1. Reliability; Origin, Meaning, and Scope: Processes, components, equipment, systems, and people are not perfect and not free from failures. In a simplistic and deterministic view, we can have perfection with perfect reliability. In the real world we fall short of perfection (perfection exists only in a fantasy world). Everything fails either because of events or from aging deteriorations. A natural law of entropy express the lowest energy state as a failure buildings always fall down, they never fall up which means we must continually maintain processes and equipment to prevent disorder and failures. This requires spending time and resources to mitigating failure effects as nothing lasts forever.
Reliability is the probability that a component, system, or process will function without failure for a specified length of time when operated correctly under specified conditions. Reliability engineering is a strategic task concerned with predicting and avoiding failures. For quantifying reliability issues it is important to know why, how, how often and cost of failures. Reliability issues are bound to the physics of failure mechanism so the failure mechanism can be mitigated. In the real world all potential failures are seldom well known which makes failure prediction a probabilistic issue for reliability analysis.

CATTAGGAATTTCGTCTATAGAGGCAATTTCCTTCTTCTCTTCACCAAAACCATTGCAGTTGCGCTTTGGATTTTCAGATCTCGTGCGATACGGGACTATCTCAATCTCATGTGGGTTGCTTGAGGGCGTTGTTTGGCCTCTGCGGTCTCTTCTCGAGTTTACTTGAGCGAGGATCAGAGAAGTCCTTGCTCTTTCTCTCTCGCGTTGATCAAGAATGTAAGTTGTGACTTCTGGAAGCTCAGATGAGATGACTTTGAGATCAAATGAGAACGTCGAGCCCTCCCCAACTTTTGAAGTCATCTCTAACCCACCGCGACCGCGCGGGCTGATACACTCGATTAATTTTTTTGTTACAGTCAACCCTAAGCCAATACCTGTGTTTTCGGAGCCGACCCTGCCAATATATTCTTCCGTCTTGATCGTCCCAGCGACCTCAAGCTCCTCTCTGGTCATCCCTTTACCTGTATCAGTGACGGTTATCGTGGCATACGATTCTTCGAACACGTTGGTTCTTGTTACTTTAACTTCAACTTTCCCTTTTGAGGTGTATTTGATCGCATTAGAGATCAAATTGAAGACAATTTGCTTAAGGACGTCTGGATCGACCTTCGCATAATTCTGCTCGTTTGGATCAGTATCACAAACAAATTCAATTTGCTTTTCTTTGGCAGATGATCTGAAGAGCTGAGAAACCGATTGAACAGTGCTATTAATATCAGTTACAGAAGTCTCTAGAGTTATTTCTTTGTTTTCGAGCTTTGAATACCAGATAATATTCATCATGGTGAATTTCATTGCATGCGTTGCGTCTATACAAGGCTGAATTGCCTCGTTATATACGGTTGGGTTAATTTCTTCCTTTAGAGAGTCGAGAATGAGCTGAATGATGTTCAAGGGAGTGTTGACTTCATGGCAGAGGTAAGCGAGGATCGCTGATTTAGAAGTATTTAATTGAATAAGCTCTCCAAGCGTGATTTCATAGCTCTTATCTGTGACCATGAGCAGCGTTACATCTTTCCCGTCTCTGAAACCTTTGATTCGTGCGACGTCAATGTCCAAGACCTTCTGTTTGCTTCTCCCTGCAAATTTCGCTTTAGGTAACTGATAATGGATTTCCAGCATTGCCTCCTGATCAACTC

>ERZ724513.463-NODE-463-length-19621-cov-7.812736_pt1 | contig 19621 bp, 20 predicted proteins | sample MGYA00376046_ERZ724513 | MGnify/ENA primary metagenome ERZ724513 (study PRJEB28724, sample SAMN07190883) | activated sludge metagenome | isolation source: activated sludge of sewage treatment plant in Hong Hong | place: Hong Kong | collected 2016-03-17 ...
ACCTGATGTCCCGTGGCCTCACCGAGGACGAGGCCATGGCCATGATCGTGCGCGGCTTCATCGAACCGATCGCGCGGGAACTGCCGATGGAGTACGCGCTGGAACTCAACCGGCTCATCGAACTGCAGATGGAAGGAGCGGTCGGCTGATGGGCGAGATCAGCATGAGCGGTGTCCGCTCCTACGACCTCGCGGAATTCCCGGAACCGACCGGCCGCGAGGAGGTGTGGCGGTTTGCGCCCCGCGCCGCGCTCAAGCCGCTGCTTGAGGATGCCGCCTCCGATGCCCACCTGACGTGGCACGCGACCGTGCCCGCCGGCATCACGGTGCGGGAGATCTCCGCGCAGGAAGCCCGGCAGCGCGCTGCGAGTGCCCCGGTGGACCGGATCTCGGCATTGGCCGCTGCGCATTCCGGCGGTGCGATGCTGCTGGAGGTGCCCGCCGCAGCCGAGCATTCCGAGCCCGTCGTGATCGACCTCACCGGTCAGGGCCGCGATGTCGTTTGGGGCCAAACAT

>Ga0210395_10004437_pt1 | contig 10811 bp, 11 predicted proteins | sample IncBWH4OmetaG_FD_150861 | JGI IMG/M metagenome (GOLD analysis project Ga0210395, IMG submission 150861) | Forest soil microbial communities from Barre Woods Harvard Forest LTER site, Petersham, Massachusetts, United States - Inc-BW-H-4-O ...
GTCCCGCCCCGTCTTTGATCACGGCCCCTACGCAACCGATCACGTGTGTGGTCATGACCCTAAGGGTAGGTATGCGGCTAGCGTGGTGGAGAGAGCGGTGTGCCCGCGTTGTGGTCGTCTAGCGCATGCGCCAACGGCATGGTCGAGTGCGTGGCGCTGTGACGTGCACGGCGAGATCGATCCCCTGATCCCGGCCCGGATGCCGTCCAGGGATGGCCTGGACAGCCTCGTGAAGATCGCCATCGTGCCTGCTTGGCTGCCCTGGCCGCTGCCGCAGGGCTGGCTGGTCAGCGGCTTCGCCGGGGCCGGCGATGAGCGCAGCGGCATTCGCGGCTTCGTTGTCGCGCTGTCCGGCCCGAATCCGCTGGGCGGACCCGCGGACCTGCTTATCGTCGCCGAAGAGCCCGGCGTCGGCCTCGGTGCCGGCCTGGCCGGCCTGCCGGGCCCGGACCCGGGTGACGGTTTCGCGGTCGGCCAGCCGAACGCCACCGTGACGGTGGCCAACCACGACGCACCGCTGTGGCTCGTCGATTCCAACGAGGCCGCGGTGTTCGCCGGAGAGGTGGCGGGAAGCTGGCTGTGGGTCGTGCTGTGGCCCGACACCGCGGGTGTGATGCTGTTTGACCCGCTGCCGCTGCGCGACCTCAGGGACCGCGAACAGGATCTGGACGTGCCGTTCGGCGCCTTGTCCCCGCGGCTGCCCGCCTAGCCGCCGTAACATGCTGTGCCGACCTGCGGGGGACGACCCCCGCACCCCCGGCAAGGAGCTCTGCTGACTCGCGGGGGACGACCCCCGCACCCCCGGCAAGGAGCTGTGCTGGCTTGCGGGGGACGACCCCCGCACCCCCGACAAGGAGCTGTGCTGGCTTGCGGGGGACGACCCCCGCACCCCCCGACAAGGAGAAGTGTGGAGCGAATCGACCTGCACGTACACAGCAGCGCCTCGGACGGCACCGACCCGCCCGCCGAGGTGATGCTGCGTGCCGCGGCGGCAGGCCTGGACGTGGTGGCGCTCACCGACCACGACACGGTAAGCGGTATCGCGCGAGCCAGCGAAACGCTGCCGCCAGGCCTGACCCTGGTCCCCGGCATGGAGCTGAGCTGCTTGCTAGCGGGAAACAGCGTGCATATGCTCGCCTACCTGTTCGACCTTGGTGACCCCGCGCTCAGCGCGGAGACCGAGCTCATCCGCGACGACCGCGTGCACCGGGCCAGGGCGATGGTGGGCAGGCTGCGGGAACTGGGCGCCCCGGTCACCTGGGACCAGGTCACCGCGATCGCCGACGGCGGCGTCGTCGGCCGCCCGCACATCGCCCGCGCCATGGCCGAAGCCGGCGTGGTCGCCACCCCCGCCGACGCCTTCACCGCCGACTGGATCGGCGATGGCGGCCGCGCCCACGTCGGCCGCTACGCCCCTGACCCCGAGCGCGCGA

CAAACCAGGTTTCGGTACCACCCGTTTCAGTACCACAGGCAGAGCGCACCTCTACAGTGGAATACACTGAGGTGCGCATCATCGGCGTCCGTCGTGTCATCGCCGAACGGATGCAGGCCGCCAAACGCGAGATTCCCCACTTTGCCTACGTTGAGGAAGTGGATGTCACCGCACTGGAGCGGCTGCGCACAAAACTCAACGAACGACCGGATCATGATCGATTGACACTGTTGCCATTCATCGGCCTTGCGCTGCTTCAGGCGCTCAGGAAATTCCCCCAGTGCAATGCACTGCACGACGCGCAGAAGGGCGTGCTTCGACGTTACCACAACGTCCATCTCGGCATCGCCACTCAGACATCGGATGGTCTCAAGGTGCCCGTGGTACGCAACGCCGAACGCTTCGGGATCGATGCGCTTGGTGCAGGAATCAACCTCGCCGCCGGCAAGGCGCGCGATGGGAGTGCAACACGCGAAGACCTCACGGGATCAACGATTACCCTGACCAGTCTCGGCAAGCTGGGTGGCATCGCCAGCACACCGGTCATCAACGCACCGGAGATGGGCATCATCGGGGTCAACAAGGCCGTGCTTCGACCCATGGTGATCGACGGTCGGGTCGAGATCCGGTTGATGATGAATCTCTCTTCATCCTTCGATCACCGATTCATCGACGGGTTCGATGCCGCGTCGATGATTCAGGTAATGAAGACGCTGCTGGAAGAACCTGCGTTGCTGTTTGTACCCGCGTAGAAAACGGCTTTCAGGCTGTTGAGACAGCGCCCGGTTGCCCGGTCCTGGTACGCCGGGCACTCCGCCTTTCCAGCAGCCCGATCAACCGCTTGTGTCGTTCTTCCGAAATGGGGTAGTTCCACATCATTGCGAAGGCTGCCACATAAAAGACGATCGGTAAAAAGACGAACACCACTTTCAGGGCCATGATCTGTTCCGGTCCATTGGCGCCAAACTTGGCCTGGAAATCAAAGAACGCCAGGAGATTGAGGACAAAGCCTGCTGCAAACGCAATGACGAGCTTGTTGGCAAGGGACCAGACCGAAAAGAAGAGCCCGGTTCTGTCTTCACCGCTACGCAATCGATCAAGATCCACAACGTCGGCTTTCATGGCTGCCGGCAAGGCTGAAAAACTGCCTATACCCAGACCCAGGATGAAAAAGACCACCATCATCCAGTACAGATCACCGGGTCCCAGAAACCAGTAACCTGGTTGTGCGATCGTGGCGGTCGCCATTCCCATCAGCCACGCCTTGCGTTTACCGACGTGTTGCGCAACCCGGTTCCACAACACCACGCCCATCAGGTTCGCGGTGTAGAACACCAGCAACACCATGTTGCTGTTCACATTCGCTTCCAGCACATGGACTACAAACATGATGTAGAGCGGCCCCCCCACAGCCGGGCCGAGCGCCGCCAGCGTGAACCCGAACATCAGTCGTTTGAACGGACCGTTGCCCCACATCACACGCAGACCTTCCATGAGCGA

Reliability is not the same as availability although both are described as a value between 0 and 1. Availability tells the percent of time the system is alive and ready for use if called upon, and system factors define the actual online times as a percentage of up time. Reliability addresses the probability for a failure free interval under specific conditions. Reliability is the sweet absence of failure. Uncertainty is the sour presence of failures which cost money.
The first major committee on reliability was set up by the US Department of defence in 1950. This was later called the Advisory Group on Reliability of Electronics Equipment (AGREE)....